It is that time of year again. Honeybees begin swarming. I’ve already heard of the first swarms being found. Swarms occur when a colony of bee’s get to large for the space they are occupying. Instinctively, they make a new queen and once hatched, the old queen will take a large portion of the bees with her to find a new home. Usually, they find a temporary resting place, in a tree or any other place the queen first lands, scouts go find a permanent home. That permanent home might be in your home. Has the paint and caulking on the exterior of your home where wood, brick, or other materials connect deteriorated? If so your home might be a prime spot for a honey bee colony to take up residence. If they do, it takes very little time to become a problem. It could be near an entrance or other location that becomes a nuisance. They will also start making honey immediately and can build large combs of wax and honey in a matter of weeks. Ultimately they must be removed. Resist the temptation to use pesticides to kill them. If you do, you’ve just created another problem you will regret. Once dead, roaches and wax moths will move into eat the honey and wax. They leave feces in the process and move onto other parts of your home. Once the scent of honey and wax is established Bee’s will continue to come back, period. You must seal up the cavity in order for them not to come back. Have the bee’s removed. Local beekeepers will usually do this at low or no cost.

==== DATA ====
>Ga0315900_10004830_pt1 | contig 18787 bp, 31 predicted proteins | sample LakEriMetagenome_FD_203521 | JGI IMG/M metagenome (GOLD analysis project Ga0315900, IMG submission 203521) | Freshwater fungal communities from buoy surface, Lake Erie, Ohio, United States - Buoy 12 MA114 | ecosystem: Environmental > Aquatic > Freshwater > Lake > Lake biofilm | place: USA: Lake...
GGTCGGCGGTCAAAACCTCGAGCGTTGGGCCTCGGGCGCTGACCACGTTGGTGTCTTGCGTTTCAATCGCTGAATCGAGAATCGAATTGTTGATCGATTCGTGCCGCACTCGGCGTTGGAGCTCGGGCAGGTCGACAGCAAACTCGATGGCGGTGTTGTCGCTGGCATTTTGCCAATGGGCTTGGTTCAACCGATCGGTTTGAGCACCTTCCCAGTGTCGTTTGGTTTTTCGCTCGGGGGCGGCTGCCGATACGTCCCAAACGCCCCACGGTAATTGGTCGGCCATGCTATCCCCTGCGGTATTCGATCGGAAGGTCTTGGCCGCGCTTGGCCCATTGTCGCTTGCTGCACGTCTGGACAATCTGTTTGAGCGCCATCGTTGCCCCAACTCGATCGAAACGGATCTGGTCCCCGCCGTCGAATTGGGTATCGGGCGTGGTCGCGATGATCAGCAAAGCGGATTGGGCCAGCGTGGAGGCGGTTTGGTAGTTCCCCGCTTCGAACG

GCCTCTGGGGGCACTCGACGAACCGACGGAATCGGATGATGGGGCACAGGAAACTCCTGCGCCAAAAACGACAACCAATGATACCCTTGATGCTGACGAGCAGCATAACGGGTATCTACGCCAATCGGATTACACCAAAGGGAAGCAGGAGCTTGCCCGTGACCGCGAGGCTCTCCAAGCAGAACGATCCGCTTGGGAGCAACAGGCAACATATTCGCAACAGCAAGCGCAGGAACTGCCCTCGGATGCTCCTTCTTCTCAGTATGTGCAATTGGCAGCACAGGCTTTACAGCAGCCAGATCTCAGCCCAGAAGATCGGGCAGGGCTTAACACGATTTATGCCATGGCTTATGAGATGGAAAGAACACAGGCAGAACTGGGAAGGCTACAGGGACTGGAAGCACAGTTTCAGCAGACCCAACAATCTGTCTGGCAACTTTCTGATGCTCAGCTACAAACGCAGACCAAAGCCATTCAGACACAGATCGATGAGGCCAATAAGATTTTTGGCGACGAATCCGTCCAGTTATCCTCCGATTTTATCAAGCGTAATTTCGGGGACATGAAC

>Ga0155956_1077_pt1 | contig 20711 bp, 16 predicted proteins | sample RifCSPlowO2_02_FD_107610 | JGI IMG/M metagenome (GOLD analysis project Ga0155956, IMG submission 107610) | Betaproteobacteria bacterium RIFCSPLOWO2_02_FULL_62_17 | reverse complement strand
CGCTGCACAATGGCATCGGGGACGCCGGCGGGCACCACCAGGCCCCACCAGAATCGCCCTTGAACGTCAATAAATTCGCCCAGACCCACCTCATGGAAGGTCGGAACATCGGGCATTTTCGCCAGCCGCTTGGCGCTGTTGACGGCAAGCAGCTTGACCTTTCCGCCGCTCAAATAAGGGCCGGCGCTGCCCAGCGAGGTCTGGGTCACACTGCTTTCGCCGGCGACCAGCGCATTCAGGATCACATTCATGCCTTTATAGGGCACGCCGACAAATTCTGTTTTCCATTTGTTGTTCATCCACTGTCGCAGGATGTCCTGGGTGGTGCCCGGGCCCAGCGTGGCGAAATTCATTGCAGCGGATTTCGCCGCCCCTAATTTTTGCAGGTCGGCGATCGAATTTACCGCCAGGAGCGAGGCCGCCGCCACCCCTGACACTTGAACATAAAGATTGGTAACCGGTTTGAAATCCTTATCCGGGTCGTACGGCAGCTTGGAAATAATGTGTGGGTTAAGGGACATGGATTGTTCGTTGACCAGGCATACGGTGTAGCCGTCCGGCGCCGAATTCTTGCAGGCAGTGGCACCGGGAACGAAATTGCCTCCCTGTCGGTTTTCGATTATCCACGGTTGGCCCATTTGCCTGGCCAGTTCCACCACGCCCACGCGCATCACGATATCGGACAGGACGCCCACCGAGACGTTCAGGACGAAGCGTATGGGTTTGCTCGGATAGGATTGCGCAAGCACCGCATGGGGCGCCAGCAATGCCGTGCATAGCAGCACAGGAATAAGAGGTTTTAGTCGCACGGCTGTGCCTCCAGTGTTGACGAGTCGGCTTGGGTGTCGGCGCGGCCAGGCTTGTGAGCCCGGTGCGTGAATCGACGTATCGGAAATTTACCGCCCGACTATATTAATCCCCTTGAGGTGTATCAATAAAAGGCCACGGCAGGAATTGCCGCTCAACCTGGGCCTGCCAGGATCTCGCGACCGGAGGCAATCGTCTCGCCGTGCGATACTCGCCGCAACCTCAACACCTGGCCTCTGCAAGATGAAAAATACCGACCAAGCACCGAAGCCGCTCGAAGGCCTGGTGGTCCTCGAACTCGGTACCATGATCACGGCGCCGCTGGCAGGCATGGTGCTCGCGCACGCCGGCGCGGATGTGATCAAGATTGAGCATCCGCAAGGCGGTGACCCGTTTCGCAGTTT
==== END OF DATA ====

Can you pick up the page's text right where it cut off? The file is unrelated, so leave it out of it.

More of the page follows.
If you spot a swarm, contact us (940-284-7957) and will help you find a local bee keeper to come get the bee’s. The least costly thing to do is catch them before they take up residence in your or your neighbor’s home. And please don’t use pesticides.